Hey guys, I hope you liked my last article about the different kind of swaras and particularly the part about the taal. This article is going to be related to the one before; so I strongly recommend that you must read my previous article before going any further with this one. The link to my previous article is given as follows- (http://edtimes.in/2014/01/indian-classical-music-part-4.html)
This article is going to be about the percussion instruments which are used in Indian classical music, and particularly about the ones used in Hindustani music.
Some of the percussion instruments used in Indian classical music are-
- Damru etc. etc.
First of all before explaining the instruments mentioned above in detail, I would like to answer a question which generally arises in our minds that ‘What are percussion instruments?’
Percussion instruments are those musical instruments which produce sound when struck by a beater, by hand or even by some other similar instrument. Some famous examples of these types of instruments are- dhol (struck by a beater), tabla (struck by hand), and manjeera (struck by a similar instrument). I hope that by now you have an idea of what a percussion instrument is.
Dholak is an instrument which is usually used in Qawwalis, bhangra and in concerts where devotional songs are sung, which in desi language are known as kirtans or jaagrans, but is not used in Indian classical music so often. A dholak is a 2 headed drum which I guess everyone has seen. It lacks the ability of exact tuning to a note like a tabla or a pakhavaj. The pitch of this instrument depends on the size of the drums. Now I’ll tell you a little about its playing style- a dholak is either placed on the lap of the player if in sitting position, else it is tied to the waist of the player. In the traditional style the player wears an iron ring in the thumb to produce a very high pitched ‘tak tak’ sound but in other styles generally all the fingers are used. It provides a rhythm to the song and doesn’t let the singer to deviate from the taal of the song. It is also used in Pakistani marriages for singing folk songs.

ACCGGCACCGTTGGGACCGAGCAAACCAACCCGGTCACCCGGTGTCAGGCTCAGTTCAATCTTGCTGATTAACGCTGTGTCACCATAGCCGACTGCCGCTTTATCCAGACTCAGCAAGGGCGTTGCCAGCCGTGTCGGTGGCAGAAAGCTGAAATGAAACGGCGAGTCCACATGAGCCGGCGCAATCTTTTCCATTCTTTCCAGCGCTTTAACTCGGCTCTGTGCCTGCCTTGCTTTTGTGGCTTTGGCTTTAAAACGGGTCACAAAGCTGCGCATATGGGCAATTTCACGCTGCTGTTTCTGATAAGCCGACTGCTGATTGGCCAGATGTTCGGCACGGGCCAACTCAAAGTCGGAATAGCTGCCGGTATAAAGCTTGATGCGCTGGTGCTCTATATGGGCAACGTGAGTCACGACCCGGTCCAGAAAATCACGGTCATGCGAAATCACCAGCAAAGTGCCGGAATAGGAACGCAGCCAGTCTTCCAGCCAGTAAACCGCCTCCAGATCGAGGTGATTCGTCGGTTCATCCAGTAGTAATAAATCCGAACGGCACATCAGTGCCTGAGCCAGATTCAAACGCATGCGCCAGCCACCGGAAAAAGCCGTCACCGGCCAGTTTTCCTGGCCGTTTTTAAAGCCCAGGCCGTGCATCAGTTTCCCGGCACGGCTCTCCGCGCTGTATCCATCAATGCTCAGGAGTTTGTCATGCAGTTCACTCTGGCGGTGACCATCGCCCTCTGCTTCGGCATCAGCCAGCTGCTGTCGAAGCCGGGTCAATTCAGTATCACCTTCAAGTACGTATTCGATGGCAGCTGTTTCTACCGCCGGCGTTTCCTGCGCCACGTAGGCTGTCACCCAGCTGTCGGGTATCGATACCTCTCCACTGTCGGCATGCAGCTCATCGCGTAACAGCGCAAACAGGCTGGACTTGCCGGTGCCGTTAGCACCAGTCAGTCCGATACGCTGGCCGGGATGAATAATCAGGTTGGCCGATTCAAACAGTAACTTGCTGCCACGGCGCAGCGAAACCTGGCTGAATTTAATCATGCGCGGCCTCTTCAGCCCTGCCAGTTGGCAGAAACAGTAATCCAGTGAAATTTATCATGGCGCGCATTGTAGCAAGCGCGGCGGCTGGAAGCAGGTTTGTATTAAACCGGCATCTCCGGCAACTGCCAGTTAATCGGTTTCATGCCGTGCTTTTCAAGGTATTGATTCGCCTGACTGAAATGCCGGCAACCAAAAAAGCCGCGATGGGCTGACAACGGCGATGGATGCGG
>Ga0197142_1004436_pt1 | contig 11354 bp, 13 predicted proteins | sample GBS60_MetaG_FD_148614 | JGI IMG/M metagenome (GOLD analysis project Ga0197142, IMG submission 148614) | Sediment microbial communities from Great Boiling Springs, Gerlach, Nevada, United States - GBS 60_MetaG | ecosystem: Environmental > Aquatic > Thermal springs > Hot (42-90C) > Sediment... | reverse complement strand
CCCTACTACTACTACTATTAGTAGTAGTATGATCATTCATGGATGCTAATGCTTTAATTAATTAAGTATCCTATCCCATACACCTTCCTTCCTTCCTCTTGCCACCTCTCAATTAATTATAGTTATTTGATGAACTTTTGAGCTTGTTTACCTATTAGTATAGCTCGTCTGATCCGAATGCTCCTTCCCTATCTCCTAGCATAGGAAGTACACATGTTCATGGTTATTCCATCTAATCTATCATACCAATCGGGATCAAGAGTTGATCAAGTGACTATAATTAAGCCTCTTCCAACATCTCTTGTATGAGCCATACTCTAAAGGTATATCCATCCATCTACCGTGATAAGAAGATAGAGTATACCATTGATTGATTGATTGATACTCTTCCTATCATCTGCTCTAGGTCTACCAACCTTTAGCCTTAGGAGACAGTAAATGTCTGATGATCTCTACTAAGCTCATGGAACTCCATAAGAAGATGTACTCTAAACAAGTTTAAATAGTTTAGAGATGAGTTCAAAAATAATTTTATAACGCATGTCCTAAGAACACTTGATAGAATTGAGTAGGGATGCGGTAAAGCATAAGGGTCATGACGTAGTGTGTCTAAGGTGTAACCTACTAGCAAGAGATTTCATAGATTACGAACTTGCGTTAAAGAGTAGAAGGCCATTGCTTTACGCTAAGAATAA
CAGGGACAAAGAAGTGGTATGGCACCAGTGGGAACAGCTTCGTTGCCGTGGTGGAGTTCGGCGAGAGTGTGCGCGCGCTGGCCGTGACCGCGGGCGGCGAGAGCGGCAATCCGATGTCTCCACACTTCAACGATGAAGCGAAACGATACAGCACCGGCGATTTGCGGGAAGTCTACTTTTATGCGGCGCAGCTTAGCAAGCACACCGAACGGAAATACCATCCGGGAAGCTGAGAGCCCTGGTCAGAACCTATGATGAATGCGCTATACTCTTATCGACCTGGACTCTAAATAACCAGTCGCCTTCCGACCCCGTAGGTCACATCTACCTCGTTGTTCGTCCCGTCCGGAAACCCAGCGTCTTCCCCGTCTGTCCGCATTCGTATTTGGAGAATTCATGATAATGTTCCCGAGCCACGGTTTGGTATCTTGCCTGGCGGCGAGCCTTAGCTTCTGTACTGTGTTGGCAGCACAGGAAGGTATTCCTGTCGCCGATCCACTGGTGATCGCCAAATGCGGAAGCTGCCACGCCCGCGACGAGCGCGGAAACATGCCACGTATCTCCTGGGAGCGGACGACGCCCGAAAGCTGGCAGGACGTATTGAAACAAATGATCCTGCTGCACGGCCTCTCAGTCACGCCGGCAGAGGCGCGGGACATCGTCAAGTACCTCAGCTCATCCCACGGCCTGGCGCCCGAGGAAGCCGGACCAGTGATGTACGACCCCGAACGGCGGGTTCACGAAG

A pakhawaj is an instrument which was at a point of time the only instrument used in Indian classical music, of course along with Tanpura. It is also a barrel shaped 2 headed drum which is an ascendant of instruments like tabla and descendant of Mridangam which is mostly used in Carnatic music. It is used in the ‘dhrupad’ style of singing in the Indian classical music. While playing, the instrument is kept in front of the player on a soft surface, generally a cushion. The left side of the instrument is larger in size and produces a base sound; it is played with the left hand and the right side if the instrument is comparatively smaller and gives a touch of some treble in the music. Pakhavaj is a very old instrument and was played in the court of ‘Akbar’. This instrument was split into 2 by the famous Sufi musician ‘Amir Khusrow’ and made in tabla later on.
Tabla is a very famous instrument used in every Indian classical music concert. It consists of 2 drums placed upright in front of the player and played simultaneously. As mentioned above also the pakhavaj was split into 2 by ‘Amir Khusrow’ to form the tabla. The drum generally placed on the left side of the player is larger in size and known as the ‘baayan’. It gives a base sound to the music. The drum which is placed on the right side of the player is smaller in size and is known as the ‘tabla’ or ‘daayan’. It is the treble drum. The skin used to make the face of the tabla is either of a goat or of a cow. The centre area of each drum is coloured black and is a thick tuning paste known as the ‘syahi’ (ink). This is a paste made of wheat or rice and a black powder. The thickness of this paste determines the pitch of the tabla. Tabla is used extensively in Indian classical music and also in other forms of music like ghazal, qawwali, Punjabi folk etc. A tabla is tuned with the help of a brass hammer which also has a ‘syahi’ removing spatula at its back.
Well this is where this article ends, giving all the readers some basic information about these instruments. Again while ending I would like to ask everyone for some topics for my next article and also to read, share and give a genuine feedback on this article asap!